We love and care for your canals and rivers, because everyone deserves a place to escape.

News article created on 11 July 2013

Whose waterways are they anyway?

How do we ensure our fantastic canals and rivers are experienced by and open to all?

Earlier this week I attend the Canal and River Trust annual meeting at the National Waterway Museum at Ellesmere Port. There was a genuine buzz at the meeting and a view shared by many there that the Trust has achieved an enormous amount in a year and started to show real signs of a commitment to 'do things differently' from British Waterways.

For those on twitter you can see all of the comments that were being made by tweeters using the hash tag #CRTam (including me - @MatthewCRT), for those not on twitter you can see some of the tweets from people at the annual meeting here. There will also be information from the annual meeting on the Canal & River Trust website soon.

The division between those who tweet and those who don't was particularly relevant in relation to an issue discussed about how the Trust can reach out to and engage more diverse audiences in our work. Clearly from looking around the room at the meeting, the were not many younger people at the meeting and even fewer people from ethnic minority communities.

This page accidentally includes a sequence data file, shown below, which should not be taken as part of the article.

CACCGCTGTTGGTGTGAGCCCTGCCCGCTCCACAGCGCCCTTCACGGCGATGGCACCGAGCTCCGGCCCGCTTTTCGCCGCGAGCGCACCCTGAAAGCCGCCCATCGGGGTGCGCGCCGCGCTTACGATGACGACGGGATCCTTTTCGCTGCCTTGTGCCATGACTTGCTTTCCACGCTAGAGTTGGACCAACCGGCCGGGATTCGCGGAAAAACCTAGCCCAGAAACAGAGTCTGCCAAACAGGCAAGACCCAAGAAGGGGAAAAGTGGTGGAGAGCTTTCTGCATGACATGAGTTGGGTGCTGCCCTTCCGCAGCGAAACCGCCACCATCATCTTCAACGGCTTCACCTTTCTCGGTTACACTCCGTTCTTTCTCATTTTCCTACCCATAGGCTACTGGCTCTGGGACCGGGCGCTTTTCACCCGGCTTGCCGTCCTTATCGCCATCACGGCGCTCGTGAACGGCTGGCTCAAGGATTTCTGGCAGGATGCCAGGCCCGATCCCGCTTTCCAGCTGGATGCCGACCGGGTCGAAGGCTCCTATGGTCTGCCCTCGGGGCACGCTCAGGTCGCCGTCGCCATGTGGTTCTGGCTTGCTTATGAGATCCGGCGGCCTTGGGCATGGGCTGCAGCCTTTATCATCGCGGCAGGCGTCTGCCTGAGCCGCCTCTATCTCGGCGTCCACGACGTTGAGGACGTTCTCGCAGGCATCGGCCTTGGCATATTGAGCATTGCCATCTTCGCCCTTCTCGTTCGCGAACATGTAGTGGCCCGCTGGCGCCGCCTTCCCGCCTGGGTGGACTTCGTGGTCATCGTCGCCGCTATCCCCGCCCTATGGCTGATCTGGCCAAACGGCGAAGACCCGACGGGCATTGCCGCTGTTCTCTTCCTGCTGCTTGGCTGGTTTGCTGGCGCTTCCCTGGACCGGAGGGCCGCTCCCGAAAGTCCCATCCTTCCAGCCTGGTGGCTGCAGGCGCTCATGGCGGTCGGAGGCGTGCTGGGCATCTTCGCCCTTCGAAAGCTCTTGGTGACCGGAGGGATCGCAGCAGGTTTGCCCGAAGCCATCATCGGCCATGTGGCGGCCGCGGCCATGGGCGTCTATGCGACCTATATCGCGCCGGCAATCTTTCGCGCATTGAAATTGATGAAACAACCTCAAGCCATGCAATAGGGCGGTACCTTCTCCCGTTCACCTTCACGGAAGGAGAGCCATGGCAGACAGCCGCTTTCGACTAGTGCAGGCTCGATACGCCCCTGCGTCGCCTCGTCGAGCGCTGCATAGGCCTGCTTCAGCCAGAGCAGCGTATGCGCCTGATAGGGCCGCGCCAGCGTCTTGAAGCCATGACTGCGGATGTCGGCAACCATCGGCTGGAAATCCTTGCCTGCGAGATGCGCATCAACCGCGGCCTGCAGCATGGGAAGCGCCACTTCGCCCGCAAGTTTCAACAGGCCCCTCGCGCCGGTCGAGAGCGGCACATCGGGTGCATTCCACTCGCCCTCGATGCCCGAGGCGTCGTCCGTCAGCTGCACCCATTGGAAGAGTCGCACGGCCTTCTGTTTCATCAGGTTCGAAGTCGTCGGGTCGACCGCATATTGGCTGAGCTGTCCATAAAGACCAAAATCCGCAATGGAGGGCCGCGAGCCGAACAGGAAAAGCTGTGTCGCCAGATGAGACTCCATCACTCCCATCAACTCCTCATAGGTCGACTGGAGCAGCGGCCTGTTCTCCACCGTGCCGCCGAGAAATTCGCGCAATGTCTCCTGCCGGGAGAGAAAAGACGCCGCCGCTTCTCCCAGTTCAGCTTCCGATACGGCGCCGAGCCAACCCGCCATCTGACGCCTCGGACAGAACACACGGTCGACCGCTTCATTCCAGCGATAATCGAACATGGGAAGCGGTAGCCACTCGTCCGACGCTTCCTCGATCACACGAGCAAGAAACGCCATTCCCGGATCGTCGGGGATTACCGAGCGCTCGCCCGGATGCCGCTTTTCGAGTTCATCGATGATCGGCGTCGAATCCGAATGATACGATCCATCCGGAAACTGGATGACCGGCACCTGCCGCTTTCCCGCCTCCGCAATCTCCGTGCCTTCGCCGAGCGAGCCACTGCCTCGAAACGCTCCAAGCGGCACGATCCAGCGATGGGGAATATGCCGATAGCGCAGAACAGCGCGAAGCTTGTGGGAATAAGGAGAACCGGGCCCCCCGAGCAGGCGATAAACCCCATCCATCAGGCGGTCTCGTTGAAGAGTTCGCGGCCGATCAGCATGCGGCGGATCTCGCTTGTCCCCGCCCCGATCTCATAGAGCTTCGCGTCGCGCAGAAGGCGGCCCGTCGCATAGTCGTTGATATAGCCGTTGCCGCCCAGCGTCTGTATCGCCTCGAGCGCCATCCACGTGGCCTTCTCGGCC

This in no way reflects on the dedicated volunteers and supporters who give hours of their time to support the canals and the work of the trust, but it does highlight a large untapped audience who could potentially be involved. The question is how do we appeal to them.

I was struck by one the figures quoted during the volunteering workshop. Around 44% of the UK population volunteer, when you break this down by age it remains pretty consistent until you get to over 75 years old (when most people have probably better things to do!). So put simply young people aged 16-25 and people from black and minority ethnic communities are just as likely to volunteer as the rest of the population - but clearly they are not volunteering for Trust at present. It gives us plenty to think about how we can engage more young and black and minority ethnic people in our work.

It's really important that our fantastic canals and rivers are open for everyone to enjoy - no matter what age, background or economic situation they are in, if there are barriers (real or perceived) that stop some from enjoying them then it's important that Canal & River Trust and others work to remove them.

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